WASHINGTON – President-elect Donald Trump's transition team is asking Energy Department employees for information about the agency's operations and personnel, including a list of employees and contractors who attended international meetings on climate change over the past five years.
The detailed questionnaire seeks a list of all political appointees and senior executives and asks employees to offer their opinions on who "owns" the department's clean energy mission and other policy goals. The transition team also wants to know if there are any legal barriers to moving ahead with a nuclear waste dump in Nevada, a project that is staunchly opposed by the state's congressional delegation.
An Energy Department official called the 74 questions a hit list and said Trump's team appears to be going after top scientists and employees who work on subjects ranging from the Iran nuclear deal to the internal operations of the national energy labs. The official is not authorized to speak publicly and requested anonymity to discuss the document.
The official said questions about professional society memberships and websites that staff at the Energy Department's national laboratories maintain or contribute to could raise questions about Trump's commitment to scientific independence — a fundamental tenet at the agency.
Another question about the identities of the top 20 salaried employees of each lab raised alarms about whether these workers would be targeted for a particular reason, according to the official.
The Energy Department has a $32 billion annual budget, yet the bulk of its workforce — nearly 100,000 employees — are supplied by private contractors. The agency has 14,000 government employees.
Bloomberg News first reported the questionnaire. The Associated Press independently obtained a copy of the document.
Sen. Edward Markey, D-Mass., sent a letter to Trump on Friday telling the president-elect that the new Trump administration would violate the law if any of the information being collected is used to punish department employees who carried out legal policy directives.
"Civil servants should never be punished for having executed policies with which a new administration disagrees," wrote Markey, a member of the Senate Environment and Public Works Committee. "That would be tantamount to an illegal modern-day political witch hunt, and would have a profoundly chilling impact on our dedicated federal workforce."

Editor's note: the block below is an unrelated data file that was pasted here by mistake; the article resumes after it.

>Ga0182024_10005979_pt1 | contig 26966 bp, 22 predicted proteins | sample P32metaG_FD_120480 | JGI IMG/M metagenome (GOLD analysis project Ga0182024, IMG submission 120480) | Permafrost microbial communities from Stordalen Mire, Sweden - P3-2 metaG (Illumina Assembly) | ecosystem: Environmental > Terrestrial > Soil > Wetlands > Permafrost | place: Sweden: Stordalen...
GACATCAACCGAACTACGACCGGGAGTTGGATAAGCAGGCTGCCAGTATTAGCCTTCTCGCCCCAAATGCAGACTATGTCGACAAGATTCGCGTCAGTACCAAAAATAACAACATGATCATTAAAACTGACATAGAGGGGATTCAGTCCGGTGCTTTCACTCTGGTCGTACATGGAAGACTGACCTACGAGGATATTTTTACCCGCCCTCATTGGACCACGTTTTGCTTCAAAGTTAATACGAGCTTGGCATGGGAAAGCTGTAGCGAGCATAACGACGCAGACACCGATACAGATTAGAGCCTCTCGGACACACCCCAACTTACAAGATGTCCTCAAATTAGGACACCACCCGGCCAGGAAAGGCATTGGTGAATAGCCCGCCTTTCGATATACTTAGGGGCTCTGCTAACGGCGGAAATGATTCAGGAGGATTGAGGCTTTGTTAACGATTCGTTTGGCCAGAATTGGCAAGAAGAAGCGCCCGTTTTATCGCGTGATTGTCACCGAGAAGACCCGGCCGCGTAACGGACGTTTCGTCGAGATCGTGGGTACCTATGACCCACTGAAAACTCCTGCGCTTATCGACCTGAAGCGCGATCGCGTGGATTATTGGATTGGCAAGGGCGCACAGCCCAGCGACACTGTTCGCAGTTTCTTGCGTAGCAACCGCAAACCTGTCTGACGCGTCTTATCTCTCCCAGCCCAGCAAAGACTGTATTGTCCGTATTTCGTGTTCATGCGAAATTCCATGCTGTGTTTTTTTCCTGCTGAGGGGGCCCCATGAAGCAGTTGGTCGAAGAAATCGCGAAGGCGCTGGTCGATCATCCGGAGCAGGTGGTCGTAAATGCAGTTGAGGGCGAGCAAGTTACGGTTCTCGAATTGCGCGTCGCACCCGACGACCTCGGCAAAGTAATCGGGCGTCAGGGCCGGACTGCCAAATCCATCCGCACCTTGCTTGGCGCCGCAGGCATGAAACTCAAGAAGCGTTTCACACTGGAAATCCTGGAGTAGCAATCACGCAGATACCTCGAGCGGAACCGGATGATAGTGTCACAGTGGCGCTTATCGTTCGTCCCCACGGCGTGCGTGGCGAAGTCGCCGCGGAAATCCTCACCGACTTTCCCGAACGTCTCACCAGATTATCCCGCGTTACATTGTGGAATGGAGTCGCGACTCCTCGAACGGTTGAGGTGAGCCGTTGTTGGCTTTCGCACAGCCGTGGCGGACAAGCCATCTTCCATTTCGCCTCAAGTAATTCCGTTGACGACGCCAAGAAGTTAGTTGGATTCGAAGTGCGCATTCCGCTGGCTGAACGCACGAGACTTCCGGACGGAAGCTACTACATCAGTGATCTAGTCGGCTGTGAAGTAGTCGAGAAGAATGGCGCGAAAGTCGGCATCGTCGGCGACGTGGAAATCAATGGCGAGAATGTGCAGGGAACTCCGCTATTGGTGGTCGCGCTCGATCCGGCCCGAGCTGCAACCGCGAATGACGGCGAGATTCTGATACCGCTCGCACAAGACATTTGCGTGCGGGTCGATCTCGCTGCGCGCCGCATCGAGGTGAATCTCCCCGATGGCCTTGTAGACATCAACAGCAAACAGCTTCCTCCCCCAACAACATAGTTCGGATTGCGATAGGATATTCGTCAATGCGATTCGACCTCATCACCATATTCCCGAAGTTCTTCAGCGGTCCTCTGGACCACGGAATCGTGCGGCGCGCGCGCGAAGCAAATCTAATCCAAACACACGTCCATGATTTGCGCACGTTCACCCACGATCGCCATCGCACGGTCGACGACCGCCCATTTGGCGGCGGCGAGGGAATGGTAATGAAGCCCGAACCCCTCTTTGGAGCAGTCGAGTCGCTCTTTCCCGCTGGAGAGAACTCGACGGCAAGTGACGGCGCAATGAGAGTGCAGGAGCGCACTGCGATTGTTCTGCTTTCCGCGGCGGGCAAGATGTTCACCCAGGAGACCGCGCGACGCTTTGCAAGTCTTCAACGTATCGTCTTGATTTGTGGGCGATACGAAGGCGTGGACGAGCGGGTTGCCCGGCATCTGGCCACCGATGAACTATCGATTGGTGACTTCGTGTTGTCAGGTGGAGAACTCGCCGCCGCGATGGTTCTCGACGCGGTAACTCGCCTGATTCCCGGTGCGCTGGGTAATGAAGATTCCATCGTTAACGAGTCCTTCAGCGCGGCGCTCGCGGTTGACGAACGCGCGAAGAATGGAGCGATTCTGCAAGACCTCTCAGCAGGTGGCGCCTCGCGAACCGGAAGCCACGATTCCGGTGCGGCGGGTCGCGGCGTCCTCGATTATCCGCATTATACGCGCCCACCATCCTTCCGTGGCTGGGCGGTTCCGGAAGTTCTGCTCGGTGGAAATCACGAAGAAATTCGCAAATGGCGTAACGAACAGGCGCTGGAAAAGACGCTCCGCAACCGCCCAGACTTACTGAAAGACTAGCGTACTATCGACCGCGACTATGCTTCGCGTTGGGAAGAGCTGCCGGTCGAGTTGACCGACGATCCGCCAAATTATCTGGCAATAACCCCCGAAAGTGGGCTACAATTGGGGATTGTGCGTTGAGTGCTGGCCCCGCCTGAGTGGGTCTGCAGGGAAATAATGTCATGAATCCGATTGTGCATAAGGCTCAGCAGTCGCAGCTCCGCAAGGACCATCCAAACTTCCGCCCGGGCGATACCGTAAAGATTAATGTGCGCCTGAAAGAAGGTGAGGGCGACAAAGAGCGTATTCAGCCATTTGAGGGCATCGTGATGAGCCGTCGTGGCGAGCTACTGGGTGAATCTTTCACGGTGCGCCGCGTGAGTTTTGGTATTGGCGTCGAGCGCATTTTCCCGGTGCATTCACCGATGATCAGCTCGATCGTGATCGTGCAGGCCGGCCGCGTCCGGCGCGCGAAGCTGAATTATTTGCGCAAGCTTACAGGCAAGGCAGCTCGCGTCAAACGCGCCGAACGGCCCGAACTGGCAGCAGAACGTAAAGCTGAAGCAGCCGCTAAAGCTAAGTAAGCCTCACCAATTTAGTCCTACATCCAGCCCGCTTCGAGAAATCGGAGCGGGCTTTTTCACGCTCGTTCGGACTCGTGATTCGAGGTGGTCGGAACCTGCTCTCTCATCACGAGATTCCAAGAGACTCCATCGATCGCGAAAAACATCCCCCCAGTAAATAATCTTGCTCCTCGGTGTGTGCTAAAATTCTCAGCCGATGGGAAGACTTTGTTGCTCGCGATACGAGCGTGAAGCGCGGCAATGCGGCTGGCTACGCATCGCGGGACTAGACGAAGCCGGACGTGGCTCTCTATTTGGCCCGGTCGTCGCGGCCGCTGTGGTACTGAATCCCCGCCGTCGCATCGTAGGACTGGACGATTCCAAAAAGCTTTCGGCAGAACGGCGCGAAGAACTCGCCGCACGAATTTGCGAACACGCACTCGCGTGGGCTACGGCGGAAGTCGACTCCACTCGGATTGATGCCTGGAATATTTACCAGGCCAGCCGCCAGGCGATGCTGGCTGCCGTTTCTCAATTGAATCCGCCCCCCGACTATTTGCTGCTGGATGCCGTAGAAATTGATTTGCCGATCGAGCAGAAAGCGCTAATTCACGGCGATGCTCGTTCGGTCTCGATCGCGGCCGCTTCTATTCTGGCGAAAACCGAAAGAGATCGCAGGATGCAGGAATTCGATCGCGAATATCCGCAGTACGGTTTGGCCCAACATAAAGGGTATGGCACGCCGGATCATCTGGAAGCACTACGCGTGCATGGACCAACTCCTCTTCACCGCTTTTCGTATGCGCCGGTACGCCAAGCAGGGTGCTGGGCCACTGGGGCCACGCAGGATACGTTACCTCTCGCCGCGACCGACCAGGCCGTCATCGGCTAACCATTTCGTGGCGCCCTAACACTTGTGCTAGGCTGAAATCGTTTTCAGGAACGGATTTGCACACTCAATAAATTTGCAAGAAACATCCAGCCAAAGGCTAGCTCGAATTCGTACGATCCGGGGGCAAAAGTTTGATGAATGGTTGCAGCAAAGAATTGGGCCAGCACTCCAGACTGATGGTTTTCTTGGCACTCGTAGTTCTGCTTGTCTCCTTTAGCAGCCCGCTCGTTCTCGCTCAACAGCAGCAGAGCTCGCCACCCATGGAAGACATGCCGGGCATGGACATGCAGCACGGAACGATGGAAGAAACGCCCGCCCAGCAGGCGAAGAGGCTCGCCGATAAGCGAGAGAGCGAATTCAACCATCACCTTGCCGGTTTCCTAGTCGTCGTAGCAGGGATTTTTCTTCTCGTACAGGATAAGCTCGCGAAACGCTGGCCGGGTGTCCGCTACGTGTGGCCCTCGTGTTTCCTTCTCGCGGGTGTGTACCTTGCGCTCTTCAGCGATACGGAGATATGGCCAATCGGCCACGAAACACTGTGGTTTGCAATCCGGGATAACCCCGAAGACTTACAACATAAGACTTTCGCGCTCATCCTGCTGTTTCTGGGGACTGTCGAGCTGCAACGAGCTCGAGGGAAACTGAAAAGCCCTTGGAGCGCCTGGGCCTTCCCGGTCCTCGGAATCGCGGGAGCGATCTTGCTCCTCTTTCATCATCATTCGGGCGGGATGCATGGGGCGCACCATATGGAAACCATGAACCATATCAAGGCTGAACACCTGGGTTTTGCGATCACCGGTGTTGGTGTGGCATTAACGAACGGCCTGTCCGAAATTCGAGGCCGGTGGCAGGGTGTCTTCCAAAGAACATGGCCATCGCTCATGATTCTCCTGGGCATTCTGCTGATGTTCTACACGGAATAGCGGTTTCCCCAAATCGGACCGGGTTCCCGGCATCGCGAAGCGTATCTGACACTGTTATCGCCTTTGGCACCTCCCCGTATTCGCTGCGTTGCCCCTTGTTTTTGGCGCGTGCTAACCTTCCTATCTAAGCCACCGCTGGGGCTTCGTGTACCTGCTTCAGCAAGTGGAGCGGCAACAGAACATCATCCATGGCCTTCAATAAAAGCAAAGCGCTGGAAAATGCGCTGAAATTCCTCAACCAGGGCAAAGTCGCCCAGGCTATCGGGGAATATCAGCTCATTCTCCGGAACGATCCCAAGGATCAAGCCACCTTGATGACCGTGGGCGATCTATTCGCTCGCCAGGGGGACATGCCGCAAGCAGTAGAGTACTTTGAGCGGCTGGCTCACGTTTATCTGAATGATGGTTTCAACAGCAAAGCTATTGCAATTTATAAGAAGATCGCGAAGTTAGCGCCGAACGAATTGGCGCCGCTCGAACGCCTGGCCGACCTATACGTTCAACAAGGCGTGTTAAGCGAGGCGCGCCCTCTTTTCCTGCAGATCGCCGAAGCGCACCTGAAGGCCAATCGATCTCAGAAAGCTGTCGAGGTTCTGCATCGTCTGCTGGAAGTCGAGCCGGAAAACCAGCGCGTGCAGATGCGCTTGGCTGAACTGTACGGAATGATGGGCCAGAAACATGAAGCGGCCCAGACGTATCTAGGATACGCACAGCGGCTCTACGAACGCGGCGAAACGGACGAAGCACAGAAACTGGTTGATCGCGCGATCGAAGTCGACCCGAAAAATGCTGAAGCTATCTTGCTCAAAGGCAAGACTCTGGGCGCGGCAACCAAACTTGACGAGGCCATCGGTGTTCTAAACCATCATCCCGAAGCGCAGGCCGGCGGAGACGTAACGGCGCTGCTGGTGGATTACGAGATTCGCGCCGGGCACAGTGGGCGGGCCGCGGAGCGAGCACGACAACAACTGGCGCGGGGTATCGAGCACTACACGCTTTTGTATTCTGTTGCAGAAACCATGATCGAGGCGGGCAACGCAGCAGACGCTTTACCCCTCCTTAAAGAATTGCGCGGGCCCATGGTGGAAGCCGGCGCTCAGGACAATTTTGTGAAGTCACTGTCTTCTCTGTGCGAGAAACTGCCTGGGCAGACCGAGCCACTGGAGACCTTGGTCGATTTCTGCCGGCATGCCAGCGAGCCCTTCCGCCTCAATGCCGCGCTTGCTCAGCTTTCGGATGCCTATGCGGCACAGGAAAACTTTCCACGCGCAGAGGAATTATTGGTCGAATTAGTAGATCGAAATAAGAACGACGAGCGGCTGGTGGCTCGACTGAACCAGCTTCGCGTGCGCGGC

The document offers a window into how far the incoming Trump administration may go to reverse President Barack Obama's worldview on pressing energy and climate policies. During his first term, Obama allotted more than $90 billion in stimulus money to boost the clean energy industry to help shift the country away from foreign oil and to create jobs.
The solar company Solyndra was the first company to get a federal loan guarantee under an existing program that Obama expanded under the stimulus. But the company failed soon after receiving the guarantee, at a cost to taxpayers of more than $500 million. Republicans and other critics have cited Solyndra as an example of wasteful spending under a program they say failed to boost the economy but drove up federal deficits.
The Trump transition questionnaire asks for a "full accounting of DOE liabilities associated with any loan or loan guarantee programs." The team also wants a status report on the department's recent issue of $4.5 billion in loan guarantees for electric vehicles.
The creation of a high-level nuclear waste dump at Yucca Mountain northwest of Las Vegas is a hot-button issue. Senate Minority Leader Harry Reid and the state's other lawmakers have opposed the dump. But Reid, a Nevada Democrat and perhaps the project's most influential opponent, retires from Congress next month.
The transition team document asks whether there are any "statutory restrictions" to restarting the Yucca Mountain project and whether the department has a plan for resuming the proceedings to secure the needed licenses. The Obama administration cut off federal funding in 2010, effectively mothballing the project.
The questionnaire asks about the Energy Department's role in the Iran nuclear accord, an international deal negotiated by the U.S. and other world powers that stalls the threat of Tehran developing atomic weapons in exchange for relief from economic sanctions. Trump railed against the agreement during the campaign, calling it "stupid," a "lopsided disgrace" and the "worst deal ever negotiated."